S.C. leaders appeared to breathe a collective sigh of relief Saturday, as Hurricane Irma’s projected track shifted even farther west toward western Georgia.
Still, S.C. Gov. Henry McMaster warned of storm surges, as high as 6 feet, along the southern S.C. coast and again urged residents of barrier islands in three coastal counties to leave.
Residents of those eight islands – home to more than 44,400 – evacuated smoothly on Saturday, the governor said at a 2 p.m. press conference.
Fewer than 50 evacuees are staying in the state’s three open shelters, officials said.
Traffic congestion has eased on S.C. interstates, down to 15 percent above the normal load. And brand-name gas stations have a steady supply of fuel, McMaster said.
With threat to South Carolina waning, McMaster announced an agreement with Florida Gov. Rick Scott to send first responders to the Sunshine State, which sits firmly in the powerful storm’s crosshairs.
“The hurricane has cooperated some, so far,” McMaster said.
By 11 a.m. Friday, Irma had been downgraded to a Category 3 storm, with maximum sustained winds of roughly 125 mph. It is expected to strengthen before hitting Florida, forecasters say.
A storm surge watch is in effect from Isle of Palms to the state’s southern border.
Meteorologists warned the surges could flood low-lying coastal areas, especially during high tide, damaging docks and piers and eroding beaches.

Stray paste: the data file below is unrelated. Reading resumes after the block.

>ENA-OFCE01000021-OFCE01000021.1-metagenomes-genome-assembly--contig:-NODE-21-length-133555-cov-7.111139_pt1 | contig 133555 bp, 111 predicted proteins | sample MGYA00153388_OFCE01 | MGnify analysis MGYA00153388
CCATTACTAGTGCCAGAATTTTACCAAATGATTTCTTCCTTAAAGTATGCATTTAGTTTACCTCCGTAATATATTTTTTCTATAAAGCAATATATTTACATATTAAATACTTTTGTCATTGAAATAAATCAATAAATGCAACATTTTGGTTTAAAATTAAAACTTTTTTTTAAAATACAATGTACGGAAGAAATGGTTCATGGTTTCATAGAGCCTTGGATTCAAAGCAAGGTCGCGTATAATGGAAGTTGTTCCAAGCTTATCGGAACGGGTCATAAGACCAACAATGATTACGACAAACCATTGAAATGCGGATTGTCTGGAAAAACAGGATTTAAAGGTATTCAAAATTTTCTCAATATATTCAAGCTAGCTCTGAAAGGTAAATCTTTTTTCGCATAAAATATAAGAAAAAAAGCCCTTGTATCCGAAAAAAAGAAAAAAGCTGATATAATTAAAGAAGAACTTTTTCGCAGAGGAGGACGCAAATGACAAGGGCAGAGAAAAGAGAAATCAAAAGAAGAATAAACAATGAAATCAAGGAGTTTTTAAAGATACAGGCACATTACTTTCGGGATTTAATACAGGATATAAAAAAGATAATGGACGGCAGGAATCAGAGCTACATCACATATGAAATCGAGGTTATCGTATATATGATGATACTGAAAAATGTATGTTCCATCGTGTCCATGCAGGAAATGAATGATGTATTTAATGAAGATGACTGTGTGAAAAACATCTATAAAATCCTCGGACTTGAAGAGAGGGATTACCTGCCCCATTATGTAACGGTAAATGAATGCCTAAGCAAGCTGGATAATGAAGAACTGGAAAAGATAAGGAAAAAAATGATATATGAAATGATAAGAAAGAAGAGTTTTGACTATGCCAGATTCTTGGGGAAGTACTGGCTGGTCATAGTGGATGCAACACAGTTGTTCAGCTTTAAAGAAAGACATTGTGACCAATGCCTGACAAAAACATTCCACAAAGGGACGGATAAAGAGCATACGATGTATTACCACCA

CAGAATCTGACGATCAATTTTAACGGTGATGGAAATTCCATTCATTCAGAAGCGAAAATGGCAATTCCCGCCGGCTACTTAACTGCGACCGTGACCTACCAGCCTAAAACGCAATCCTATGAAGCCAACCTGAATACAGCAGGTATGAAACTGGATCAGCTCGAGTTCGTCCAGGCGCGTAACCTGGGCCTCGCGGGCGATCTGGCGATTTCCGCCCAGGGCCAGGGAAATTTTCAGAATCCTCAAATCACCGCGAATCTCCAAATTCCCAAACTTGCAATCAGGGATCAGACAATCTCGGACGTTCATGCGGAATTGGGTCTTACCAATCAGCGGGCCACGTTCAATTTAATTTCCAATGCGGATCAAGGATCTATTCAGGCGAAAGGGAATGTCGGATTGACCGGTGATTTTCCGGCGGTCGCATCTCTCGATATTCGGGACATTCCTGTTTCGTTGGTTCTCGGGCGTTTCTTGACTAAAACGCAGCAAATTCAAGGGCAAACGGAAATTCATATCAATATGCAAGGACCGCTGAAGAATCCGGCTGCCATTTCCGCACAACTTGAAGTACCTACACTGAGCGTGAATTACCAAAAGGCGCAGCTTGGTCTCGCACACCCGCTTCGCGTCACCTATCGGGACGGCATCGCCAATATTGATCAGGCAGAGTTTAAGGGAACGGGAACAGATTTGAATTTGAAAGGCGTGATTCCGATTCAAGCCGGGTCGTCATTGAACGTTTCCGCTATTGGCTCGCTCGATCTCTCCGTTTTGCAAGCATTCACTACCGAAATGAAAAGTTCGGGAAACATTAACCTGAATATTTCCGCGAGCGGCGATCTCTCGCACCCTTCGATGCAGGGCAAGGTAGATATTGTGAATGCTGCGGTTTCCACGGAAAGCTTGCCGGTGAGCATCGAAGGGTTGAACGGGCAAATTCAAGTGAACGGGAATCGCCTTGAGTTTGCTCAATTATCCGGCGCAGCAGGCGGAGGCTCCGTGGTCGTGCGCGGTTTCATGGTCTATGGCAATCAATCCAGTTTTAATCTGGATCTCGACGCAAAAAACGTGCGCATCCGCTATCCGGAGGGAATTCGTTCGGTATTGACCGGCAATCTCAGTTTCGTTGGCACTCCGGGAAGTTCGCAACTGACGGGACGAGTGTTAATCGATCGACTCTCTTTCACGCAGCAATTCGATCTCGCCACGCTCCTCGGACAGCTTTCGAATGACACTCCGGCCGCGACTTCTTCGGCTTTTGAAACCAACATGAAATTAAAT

“The storm surge is not something to be taken lightly,” McMaster said. “We worry about that, and that’s one reason we’re here.
The Columbia area is unlikely to experience hurricane-force winds but could see tornadoes Monday, forecasters said around midday Saturday.
If Irma follows its current track, Midlands residents could face up to 7 inches of rain and wind gusts as strong as 50 mph, experts said. Winds could be as strong as 60 mph farther south and west of Columbia.
However, if the storm moves west into the Gulf of Mexico before spinning into Georgia, it could strengthen and hit the Midlands harder. That’s the storm’s “worst-case scenario” for central South Carolina, experts said.
Columbia is most likely to experience the storm’s effects throughout the day and night Monday, although tropical storm-force winds are possible starting Sunday night.
The areas south and west of Interstate 26 remain at the greatest risk in the Midlands for tropical storm-force winds and tornadoes, forecasters said.
The southernmost stretch of the S.C. coast remains under a hurricane watch, while the Charleston area is under a tropical storm watch.
McMaster said he could not estimate when barrier island residents will be given the all-clear to return to their homes.
Those islands are:
▪ Edisto Beach in Colleton County;
▪ Hilton Head Island, Harbour Island, Hunting Island, Dafuskie Island and Fripp Island in Beaufort County;
▪ And Knowles Island and Tullifini Island in Jasper County.
More than 3,400 law enforcement agents and guardsmen are on duty as Irma approaches, McMaster said.